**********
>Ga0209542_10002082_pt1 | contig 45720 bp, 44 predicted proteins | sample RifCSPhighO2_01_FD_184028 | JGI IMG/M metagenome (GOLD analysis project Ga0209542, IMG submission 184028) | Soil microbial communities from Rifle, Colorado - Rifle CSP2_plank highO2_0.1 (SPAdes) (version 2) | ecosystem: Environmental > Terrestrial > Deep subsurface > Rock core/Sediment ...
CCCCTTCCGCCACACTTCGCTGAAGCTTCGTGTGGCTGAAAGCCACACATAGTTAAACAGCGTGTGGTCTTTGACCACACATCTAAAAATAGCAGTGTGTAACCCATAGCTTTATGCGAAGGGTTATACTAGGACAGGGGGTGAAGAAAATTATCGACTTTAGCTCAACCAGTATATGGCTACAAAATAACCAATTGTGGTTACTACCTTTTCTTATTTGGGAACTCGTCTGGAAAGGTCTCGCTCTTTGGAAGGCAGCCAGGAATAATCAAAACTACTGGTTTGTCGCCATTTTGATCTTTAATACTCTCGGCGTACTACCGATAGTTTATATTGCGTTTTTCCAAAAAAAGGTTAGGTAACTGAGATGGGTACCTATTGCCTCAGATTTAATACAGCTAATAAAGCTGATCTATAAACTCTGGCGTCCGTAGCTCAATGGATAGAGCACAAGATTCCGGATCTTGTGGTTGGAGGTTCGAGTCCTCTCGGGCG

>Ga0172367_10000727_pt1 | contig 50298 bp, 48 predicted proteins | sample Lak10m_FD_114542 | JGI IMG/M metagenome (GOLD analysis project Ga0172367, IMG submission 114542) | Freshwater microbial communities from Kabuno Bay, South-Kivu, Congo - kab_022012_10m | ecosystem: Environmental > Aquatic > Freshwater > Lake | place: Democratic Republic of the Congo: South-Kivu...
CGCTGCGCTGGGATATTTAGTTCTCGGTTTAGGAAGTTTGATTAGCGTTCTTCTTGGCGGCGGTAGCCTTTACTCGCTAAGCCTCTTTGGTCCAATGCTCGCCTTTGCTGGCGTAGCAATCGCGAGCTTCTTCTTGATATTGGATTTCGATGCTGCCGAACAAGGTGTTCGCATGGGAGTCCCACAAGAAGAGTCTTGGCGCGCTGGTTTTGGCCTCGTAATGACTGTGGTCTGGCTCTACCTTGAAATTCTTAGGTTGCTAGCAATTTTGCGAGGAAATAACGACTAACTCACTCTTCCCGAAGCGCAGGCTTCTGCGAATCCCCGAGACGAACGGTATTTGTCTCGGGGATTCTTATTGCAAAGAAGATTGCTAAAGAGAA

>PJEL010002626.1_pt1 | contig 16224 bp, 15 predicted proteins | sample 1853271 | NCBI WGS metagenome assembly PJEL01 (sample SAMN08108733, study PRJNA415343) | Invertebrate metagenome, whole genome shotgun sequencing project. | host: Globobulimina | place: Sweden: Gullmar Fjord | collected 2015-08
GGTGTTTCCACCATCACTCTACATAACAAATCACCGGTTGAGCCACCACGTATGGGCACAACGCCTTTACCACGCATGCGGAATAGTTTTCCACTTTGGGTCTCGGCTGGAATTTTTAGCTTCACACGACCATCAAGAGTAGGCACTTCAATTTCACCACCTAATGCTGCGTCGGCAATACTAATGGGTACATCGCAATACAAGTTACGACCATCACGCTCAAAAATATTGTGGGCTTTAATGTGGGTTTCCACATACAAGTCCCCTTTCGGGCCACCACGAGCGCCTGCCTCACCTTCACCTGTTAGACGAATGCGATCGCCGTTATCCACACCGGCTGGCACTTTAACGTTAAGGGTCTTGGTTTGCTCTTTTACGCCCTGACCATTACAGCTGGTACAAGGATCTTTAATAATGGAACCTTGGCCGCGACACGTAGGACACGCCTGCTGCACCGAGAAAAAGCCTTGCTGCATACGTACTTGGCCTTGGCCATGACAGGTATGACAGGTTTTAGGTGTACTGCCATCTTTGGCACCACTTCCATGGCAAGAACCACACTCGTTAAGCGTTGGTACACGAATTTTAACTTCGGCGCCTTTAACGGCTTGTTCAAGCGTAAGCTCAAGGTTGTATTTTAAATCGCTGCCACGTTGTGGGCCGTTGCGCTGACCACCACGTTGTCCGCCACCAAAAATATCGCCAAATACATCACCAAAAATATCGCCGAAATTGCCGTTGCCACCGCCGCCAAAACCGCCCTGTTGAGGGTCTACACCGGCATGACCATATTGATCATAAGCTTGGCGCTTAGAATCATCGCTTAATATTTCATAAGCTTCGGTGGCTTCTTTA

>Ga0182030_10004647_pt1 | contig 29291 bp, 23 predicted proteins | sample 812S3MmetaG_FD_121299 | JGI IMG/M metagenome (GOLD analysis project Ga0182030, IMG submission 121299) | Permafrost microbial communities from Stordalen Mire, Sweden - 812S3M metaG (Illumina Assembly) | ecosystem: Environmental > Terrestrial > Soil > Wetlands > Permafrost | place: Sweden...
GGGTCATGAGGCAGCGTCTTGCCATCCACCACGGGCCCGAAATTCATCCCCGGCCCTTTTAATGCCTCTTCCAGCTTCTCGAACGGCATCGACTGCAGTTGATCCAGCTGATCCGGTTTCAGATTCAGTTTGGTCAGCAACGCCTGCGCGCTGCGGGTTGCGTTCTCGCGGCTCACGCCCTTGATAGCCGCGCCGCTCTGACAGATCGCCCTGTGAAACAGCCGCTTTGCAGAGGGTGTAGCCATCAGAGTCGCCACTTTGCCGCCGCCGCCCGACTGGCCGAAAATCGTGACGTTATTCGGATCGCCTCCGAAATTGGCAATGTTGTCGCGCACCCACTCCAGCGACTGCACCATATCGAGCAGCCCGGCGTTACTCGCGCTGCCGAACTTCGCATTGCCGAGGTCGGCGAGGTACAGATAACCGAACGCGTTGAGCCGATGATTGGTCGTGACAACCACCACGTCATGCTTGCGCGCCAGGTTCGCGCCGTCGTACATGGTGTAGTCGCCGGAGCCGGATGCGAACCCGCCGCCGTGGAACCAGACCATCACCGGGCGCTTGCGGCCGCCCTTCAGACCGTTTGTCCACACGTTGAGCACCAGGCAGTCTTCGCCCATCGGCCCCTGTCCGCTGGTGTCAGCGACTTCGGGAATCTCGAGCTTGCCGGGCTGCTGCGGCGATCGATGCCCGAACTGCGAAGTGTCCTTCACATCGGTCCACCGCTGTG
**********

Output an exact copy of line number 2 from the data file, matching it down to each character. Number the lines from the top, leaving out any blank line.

CCCCTTCCGCCACACTTCGCTGAAGCTTCGTGTGGCTGAAAGCCACACATAGTTAAACAGCGTGTGGTCTTTGACCACACATCTAAAAATAGCAGTGTGTAACCCATAGCTTTATGCGAAGGGTTATACTAGGACAGGGGGTGAAGAAAATTATCGACTTTAGCTCAACCAGTATATGGCTACAAAATAACCAATTGTGGTTACTACCTTTTCTTATTTGGGAACTCGTCTGGAAAGGTCTCGCTCTTTGGAAGGCAGCCAGGAATAATCAAAACTACTGGTTTGTCGCCATTTTGATCTTTAATACTCTCGGCGTACTACCGATAGTTTATATTGCGTTTTTCCAAAAAAAGGTTAGGTAACTGAGATGGGTACCTATTGCCTCAGATTTAATACAGCTAATAAAGCTGATCTATAAACTCTGGCGTCCGTAGCTCAATGGATAGAGCACAAGATTCCGGATCTTGTGGTTGGAGGTTCGAGTCCTCTCGGGCG